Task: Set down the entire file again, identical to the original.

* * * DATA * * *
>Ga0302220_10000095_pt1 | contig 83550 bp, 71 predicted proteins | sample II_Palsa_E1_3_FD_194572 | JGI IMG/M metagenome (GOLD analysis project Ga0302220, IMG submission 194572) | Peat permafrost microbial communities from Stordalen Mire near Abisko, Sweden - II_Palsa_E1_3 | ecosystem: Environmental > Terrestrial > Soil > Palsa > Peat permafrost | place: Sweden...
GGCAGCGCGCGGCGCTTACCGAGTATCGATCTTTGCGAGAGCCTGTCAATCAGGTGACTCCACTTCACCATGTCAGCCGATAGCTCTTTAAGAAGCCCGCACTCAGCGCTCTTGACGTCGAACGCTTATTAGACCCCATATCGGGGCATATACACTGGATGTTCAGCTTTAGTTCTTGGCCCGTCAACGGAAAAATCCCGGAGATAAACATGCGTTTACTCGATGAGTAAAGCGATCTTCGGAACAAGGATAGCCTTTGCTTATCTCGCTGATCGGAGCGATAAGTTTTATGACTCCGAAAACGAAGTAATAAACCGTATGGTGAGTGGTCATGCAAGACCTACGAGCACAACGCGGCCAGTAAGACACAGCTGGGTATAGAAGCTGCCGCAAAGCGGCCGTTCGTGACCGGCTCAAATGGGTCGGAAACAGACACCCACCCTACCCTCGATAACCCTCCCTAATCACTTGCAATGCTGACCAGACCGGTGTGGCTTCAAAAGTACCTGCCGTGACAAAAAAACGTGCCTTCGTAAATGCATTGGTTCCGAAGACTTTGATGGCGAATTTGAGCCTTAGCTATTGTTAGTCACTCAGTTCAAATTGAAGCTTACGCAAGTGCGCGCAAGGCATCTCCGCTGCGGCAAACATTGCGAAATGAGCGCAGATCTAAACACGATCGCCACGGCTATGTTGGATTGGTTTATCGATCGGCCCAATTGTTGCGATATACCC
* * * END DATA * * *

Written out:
>Ga0302220_10000095_pt1 | contig 83550 bp, 71 predicted proteins | sample II_Palsa_E1_3_FD_194572 | JGI IMG/M metagenome (GOLD analysis project Ga0302220, IMG submission 194572) | Peat permafrost microbial communities from Stordalen Mire near Abisko, Sweden - II_Palsa_E1_3 | ecosystem: Environmental > Terrestrial > Soil > Palsa > Peat permafrost | place: Sweden...
GGCAGCGCGCGGCGCTTACCGAGTATCGATCTTTGCGAGAGCCTGTCAATCAGGTGACTCCACTTCACCATGTCAGCCGATAGCTCTTTAAGAAGCCCGCACTCAGCGCTCTTGACGTCGAACGCTTATTAGACCCCATATCGGGGCATATACACTGGATGTTCAGCTTTAGTTCTTGGCCCGTCAACGGAAAAATCCCGGAGATAAACATGCGTTTACTCGATGAGTAAAGCGATCTTCGGAACAAGGATAGCCTTTGCTTATCTCGCTGATCGGAGCGATAAGTTTTATGACTCCGAAAACGAAGTAATAAACCGTATGGTGAGTGGTCATGCAAGACCTACGAGCACAACGCGGCCAGTAAGACACAGCTGGGTATAGAAGCTGCCGCAAAGCGGCCGTTCGTGACCGGCTCAAATGGGTCGGAAACAGACACCCACCCTACCCTCGATAACCCTCCCTAATCACTTGCAATGCTGACCAGACCGGTGTGGCTTCAAAAGTACCTGCCGTGACAAAAAAACGTGCCTTCGTAAATGCATTGGTTCCGAAGACTTTGATGGCGAATTTGAGCCTTAGCTATTGTTAGTCACTCAGTTCAAATTGAAGCTTACGCAAGTGCGCGCAAGGCATCTCCGCTGCGGCAAACATTGCGAAATGAGCGCAGATCTAAACACGATCGCCACGGCTATGTTGGATTGGTTTATCGATCGGCCCAATTGTTGCGATATACCC